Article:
EDM 746:That this House expresses its condolences to the family and friends of small-scale campesino farmer and community leader César García, who was gunned down in Cajamarca, Colombia, on 2 November 2013; notes that César was a leading figure in the campaign against the London-listed AngloGold Ashanti La Colosa open pit gold mining project, which many fear will have devastating environmental, social and economic consequences in the region; further expresses its condolences to the family and friends of Adelinda Gómez Gaviria, assassinated on 30 September 2013 in Almaguer, Colombia, in front of her 16 year-old son who was also injured in the attack; further notes that Adelinda was an active campaigner against mining in an area where AngloGold Ashanti has important business interests; further expresses concern about these crimes; calls on the Colombian authorities to carry out prompt, rigorous and independent investigations to identify the perpetrators of these crimes; and requests that other community leaders and environmental campaigners receive adequate protection so that they can peacefully exercise their democratic rights.
Sponsors: McDonnell, John / Corbyn, Jeremy / Bottomley, Peter / Durkan, Mark <>House of Commons: 18.11.2013
Garden Court Chambers - Immigration Law Bulletin - Issue 349
The UNHCR has expressed great concerns over reports that some European Union countries were placing barriers to entry or forcibly returning asylum-seekers, including people who have fled Syria.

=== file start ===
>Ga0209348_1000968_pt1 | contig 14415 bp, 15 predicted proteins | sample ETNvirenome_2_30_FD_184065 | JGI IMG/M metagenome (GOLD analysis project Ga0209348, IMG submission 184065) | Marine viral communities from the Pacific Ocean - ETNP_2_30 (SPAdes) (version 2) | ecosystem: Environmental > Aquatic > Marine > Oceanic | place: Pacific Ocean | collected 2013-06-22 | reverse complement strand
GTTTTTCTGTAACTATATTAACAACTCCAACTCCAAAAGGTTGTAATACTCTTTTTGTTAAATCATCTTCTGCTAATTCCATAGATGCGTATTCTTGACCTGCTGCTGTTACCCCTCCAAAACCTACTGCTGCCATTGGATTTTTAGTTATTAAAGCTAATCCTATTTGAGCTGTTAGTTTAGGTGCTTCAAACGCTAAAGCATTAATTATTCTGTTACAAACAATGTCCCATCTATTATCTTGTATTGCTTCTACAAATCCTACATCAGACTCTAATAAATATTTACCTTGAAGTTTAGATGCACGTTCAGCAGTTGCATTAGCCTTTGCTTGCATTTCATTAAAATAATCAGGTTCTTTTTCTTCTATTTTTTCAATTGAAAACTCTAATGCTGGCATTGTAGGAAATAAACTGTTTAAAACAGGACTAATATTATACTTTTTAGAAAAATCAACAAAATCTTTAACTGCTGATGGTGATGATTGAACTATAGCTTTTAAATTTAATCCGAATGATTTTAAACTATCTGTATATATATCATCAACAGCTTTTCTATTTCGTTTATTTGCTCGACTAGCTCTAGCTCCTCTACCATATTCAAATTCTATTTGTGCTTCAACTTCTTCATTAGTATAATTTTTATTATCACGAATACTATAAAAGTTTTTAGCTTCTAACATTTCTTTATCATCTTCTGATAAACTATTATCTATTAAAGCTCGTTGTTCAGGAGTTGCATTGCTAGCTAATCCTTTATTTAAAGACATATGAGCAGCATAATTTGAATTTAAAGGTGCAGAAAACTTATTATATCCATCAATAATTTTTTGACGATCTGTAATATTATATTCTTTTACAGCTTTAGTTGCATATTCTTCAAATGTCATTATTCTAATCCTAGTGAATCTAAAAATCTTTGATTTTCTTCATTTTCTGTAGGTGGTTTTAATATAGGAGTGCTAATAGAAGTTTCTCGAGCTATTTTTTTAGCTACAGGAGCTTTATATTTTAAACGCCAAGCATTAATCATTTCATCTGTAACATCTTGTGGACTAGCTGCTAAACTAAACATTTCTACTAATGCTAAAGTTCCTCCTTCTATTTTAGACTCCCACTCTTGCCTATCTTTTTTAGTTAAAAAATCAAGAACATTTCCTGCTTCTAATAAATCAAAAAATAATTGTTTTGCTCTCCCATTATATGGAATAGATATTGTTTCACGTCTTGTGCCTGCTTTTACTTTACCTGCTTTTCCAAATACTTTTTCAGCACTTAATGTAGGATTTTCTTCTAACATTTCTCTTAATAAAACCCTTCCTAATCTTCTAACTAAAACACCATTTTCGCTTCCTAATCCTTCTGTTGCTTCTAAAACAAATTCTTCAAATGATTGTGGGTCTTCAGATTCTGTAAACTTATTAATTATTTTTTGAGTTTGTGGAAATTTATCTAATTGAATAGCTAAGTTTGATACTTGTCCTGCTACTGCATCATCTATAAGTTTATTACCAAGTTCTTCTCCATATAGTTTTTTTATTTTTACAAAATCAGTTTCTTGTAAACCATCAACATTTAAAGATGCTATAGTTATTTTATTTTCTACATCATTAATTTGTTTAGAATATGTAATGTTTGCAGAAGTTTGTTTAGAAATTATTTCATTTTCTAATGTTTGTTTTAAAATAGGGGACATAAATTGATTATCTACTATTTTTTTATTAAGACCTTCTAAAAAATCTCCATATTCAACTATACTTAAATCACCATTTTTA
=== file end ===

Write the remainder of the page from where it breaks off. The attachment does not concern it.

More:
To read further, click <>here . . . .
UKBA announces that following an open competition, grant funding has been awarded to the British Refugee Council and Migrant Helpline to provide advice and guidance to asylum seekers. The new grants will start from 1 April 2014. To read further, click here . . . .
Kabia (MF: para 398 - "exceptional circumstances") 2013 UKUT 569
Appeal to the Upper Tribunal is dismissed
(1) The new rules relating to article 8 claims advanced by foreign criminals seeking to resist deportation are a complete code and the exceptional circumstances to be considered in the balancing exercise involve the application of a proportionality test as required by the Strasbourg jurisprudence: MF (Nigeria) v Secretary of State for the Home Department  EWCA Civ 1192 at para 43.
(2) The question being addressed by a decision maker applying the new rules set out at paragraph 398 of HC 395 in considering a claim founded upon article 8 of the ECHR and that being addressed by the judge who carries out what was referred to in MF (Article 8 - New Rules) Nigeria  UKUT 393 (IAC) as the second step in a two-stage process is the same one that, properly executed, will return the same answer.
(3) The new rules speak of "exceptional circumstances" but, as has been made clear by the Court of Appeal in MF (Nigeria), exceptionality is a likely characteristic of a claim that properly succeeds rather than a legal test to be met. In this context, "exceptional" means circumstances in which deportation would result in unjustifiably harsh consequences for the individual or their family such that a deportation would not be proportionate".
Determination & Reasons